Making an important decision is never easy, but making the right decision is even more challenging.
Effective decision-making isn't just about accumulating information and going with what seems to make the most sense. Sometimes, internal biases can impact the way we seek out and process information, polluting the conclusions we reach in the process. It's critical to be conscious of those tendencies and to accumulate the sort of fact-based and unbiased inputs that will result in the highest likelihood that a decision actually leads to the desired outcome.
In this video, Michael Mauboussin, Credit Suisse's Head of Financial Strategies, lays out three steps that can help focus a decision-maker's thinking.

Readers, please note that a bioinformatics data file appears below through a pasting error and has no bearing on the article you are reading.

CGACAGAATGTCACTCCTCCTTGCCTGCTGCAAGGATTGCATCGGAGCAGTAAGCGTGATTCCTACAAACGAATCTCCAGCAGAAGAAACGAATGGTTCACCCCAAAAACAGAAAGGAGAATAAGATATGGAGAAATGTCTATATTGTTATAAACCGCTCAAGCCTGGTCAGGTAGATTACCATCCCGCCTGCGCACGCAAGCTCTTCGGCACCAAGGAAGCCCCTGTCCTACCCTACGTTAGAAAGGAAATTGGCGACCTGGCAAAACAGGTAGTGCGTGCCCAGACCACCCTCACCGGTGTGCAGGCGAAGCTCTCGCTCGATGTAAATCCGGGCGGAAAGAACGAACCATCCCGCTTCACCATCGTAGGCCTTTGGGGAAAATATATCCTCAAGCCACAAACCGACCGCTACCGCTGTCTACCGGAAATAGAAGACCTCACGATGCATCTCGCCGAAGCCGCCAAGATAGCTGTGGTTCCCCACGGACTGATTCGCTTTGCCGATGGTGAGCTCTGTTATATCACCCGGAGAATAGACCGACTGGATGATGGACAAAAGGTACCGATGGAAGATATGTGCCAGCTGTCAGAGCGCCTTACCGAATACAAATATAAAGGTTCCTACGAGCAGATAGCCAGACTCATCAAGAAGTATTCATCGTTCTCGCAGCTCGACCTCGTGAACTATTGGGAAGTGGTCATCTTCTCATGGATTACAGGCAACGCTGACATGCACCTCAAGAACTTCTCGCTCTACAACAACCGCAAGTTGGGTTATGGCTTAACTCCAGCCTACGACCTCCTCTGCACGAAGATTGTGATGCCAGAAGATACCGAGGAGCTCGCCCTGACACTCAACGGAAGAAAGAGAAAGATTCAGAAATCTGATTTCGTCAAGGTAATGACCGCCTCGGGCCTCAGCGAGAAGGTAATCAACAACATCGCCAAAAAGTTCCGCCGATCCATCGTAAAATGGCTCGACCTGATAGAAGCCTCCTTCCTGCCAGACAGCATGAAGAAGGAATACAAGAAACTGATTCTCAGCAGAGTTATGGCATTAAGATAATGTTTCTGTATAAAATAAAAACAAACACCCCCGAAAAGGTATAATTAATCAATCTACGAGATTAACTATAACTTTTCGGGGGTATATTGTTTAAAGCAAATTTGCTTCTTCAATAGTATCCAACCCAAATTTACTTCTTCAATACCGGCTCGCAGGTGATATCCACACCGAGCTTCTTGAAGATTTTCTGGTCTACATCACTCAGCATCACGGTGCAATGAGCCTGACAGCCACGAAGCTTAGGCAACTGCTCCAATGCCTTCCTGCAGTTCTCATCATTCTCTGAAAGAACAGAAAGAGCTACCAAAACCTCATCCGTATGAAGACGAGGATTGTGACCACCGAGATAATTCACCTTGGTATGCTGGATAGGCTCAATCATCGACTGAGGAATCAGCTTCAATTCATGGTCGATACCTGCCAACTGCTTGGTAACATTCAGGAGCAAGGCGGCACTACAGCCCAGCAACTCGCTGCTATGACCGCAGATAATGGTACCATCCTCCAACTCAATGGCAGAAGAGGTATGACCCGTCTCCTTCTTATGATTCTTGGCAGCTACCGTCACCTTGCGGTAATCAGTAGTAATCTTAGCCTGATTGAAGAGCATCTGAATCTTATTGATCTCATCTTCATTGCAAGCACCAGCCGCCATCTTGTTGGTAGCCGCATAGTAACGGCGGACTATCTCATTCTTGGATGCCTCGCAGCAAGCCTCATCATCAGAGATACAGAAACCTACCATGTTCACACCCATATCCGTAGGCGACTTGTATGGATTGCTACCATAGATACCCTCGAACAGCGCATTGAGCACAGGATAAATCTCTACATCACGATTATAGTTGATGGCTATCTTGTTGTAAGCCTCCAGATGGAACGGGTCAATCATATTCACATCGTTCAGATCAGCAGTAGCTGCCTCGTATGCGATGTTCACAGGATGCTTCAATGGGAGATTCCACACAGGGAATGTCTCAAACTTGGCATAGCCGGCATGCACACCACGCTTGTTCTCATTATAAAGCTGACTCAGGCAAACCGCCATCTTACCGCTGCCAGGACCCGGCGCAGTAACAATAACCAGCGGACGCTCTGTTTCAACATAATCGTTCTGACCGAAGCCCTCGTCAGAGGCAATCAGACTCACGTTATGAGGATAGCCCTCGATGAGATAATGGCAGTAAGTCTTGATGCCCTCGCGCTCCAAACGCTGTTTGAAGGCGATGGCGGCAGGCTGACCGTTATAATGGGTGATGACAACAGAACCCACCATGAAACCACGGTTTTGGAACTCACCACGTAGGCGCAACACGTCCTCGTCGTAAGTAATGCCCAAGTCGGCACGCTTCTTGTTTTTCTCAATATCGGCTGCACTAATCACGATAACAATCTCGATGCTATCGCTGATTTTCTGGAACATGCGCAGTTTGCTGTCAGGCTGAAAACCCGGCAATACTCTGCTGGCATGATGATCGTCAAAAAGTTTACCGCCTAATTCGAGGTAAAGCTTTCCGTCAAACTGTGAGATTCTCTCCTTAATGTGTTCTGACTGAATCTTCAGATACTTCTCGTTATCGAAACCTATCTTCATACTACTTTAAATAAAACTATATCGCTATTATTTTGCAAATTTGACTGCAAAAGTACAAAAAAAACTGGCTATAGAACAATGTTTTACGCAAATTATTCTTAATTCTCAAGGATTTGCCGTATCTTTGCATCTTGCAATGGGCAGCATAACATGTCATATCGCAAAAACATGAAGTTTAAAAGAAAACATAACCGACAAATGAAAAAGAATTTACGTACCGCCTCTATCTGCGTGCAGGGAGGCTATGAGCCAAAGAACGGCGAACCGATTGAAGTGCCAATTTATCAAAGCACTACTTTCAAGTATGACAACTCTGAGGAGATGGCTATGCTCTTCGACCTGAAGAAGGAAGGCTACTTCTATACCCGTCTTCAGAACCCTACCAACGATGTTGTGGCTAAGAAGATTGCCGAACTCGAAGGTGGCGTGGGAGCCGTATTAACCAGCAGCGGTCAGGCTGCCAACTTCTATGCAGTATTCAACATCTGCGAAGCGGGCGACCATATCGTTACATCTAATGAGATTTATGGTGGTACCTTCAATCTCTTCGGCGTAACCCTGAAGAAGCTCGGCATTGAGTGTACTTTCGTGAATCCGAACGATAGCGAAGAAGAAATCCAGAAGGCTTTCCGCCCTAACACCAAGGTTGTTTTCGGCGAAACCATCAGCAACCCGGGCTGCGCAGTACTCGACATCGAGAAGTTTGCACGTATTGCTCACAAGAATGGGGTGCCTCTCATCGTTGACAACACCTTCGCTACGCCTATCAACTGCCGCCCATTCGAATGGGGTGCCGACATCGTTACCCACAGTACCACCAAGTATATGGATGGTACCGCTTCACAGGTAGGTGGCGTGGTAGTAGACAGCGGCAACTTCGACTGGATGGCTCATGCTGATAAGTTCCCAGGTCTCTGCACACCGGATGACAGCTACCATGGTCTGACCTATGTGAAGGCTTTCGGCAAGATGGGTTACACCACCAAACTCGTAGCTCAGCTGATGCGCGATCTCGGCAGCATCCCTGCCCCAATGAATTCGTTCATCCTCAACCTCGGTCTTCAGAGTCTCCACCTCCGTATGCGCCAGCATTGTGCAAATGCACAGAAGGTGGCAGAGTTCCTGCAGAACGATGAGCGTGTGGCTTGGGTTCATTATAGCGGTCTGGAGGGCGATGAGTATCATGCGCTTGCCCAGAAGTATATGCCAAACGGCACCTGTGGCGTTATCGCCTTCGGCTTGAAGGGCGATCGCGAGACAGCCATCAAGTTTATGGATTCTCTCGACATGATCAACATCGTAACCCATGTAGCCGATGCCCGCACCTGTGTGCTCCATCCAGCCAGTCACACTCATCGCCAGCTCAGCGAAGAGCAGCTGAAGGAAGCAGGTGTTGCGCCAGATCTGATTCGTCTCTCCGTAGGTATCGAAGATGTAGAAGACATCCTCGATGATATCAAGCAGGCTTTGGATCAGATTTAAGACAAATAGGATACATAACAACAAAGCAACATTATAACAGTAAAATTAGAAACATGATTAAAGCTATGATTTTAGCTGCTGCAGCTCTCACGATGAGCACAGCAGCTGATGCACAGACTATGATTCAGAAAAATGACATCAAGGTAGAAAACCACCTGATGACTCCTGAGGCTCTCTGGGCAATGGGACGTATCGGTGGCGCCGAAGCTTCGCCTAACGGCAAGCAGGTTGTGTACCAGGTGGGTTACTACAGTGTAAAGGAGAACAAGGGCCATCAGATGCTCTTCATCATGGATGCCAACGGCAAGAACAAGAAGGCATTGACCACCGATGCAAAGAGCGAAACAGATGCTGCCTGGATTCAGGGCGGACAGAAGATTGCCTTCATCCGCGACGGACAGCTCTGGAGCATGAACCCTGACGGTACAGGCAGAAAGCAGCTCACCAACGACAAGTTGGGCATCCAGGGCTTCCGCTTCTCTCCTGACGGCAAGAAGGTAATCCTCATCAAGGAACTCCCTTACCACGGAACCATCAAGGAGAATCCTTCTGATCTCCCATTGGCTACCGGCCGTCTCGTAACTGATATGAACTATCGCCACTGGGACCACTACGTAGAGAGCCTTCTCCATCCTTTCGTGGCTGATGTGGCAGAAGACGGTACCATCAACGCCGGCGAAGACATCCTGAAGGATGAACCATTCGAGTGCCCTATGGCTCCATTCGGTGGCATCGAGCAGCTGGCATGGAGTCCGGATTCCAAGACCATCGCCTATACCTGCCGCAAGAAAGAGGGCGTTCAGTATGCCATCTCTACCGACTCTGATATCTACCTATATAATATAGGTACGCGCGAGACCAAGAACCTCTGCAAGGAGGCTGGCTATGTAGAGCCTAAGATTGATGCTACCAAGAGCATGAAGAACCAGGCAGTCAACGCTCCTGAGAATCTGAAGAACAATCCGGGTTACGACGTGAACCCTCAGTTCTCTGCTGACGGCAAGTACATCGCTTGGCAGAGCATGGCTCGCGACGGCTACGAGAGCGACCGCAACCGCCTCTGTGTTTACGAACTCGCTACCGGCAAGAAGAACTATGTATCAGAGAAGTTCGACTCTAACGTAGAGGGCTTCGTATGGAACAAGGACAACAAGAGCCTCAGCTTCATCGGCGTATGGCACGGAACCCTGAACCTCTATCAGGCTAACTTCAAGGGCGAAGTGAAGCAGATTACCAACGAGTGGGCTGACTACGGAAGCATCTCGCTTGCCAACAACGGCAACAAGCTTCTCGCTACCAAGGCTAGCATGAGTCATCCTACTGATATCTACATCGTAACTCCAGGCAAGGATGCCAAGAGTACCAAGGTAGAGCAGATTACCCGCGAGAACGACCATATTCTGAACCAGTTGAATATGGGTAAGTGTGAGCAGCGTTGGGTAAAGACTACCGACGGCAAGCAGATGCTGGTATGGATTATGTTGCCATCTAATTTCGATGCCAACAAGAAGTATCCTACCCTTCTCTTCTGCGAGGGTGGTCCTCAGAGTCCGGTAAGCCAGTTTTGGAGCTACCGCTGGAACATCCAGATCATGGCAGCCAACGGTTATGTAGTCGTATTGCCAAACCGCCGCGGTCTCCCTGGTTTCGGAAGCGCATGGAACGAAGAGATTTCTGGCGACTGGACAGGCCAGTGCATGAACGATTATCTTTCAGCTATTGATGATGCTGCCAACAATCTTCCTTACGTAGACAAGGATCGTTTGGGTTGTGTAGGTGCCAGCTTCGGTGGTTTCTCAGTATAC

How do we take new information that comes in and integrate it with our point of view?
Typically we don't really take into consideration new information. The first major barrier to that is something called the confirmation bias. Once you've decided on something and you think this is the right way to think about it, you either blow off new information or if it's ambiguous you interpret it in a way that's favorable to you. Now the next problem, and we all have this, is called pseudo and subtly-diagnostic information. Pseudodiagnostic means information that isn't very relevant but you think it is. Subtly-diagnostic is information that is relevant and you don't pay attention to it.
So the key in all of this, is we have this torrent of information coming in, how do I sort that in a way that should lead me to increase or decrease my probabilities of a particular event happening.